(TheRealDeal) – Retail projections are up from a year ago, but still grim for many.
UBS predicts the United States will see between 40,000 and 50,000 store closures over the next five years, CNBC reported. Forecasts previously called for 80,000 closures by 2026.
The worst outlook affected apparel and accessories retailers, home furnishing companies and consumer electronics retailers. UBS predicts that these three retail categories will see 23,500 closures over the next five years.
Meanwhile, business is expected to boom for general merchandise stores, according to CNBC. Stores such as Target and Walmart are expected to record net openings in the coming years, as well as auto parts companies.
Despite the growing importance of e-commerce, brick-and-mortar stores have weathered the pandemic storm better than expected, boosted by cheap rents and continued customer interest in in-store experiences.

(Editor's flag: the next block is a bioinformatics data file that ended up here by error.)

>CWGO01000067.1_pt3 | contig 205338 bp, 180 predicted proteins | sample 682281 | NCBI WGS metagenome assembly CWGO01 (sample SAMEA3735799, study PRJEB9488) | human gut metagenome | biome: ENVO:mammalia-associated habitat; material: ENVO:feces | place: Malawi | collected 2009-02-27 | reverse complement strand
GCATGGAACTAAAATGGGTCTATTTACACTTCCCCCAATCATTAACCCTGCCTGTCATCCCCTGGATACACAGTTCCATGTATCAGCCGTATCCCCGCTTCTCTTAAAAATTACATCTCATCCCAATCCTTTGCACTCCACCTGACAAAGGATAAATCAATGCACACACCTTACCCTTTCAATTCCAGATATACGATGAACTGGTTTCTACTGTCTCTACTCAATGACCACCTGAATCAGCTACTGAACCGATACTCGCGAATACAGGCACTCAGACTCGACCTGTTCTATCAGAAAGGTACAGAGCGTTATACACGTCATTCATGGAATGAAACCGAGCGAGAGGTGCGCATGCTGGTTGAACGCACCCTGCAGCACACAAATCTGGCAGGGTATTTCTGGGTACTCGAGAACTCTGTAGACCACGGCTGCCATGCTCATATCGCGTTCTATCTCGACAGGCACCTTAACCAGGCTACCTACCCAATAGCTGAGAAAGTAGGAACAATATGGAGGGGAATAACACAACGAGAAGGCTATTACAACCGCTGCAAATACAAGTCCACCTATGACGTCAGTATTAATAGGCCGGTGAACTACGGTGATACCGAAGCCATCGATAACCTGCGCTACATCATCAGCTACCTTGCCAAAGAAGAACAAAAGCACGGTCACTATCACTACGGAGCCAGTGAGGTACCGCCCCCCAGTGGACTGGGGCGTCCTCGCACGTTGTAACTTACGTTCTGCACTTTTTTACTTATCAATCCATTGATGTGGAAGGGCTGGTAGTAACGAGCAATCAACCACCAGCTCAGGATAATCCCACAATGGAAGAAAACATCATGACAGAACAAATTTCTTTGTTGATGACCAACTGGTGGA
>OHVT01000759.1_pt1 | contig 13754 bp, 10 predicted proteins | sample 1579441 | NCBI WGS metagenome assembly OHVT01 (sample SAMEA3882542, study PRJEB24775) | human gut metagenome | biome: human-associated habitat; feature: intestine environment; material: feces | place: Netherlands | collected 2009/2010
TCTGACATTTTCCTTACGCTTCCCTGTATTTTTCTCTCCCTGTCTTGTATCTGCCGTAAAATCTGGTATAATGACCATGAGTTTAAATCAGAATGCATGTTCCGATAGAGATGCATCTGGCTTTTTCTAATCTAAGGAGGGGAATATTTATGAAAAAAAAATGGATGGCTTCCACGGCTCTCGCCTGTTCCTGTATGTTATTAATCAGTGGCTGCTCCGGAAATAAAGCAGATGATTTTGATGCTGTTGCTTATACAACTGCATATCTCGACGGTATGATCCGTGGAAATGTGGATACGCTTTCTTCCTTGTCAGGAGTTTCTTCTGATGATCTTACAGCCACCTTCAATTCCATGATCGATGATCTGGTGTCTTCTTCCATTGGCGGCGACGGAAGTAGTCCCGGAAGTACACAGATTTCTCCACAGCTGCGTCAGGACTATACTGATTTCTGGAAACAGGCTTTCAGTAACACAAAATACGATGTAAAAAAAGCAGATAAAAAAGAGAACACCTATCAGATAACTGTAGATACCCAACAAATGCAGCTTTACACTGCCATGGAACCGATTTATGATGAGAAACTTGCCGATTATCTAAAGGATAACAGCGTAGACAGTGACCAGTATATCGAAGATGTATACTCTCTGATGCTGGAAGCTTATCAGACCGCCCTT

After the pandemic triggered a wave of store closings in 2020, retailers turned the tide in 2021, reporting net openings across the country, rather than net closings. Plans for store openings in 2022 also look solid, as data from Coresight Research reported by CNBC shows 1,385 store closings were announced in the first three months of the year, compared to 3,694 announced openings.
While commercial real estate forecasts across the country are better than expected, prominent businesspeople remain skeptical about the future of the sector in New York. Steven Roth of Vornado Realty Trust suggested earlier this year that the local retail scene may never fully recover from the pandemic.
“‘We expect that over time, high street retail will recover,’ Roth said on an earnings call in February. the highest of four or five years ago.”
Meanwhile, Unibail-Rodamco-Westfield is shedding its shopping center portfolio in Southern California, along with the rest of its US assets, as it focuses on Europe. The market was Westfeld’s largest, comprising 10 shopping centers from Los Angeles to San Diego that combine for approximately 12 million square feet of retail space.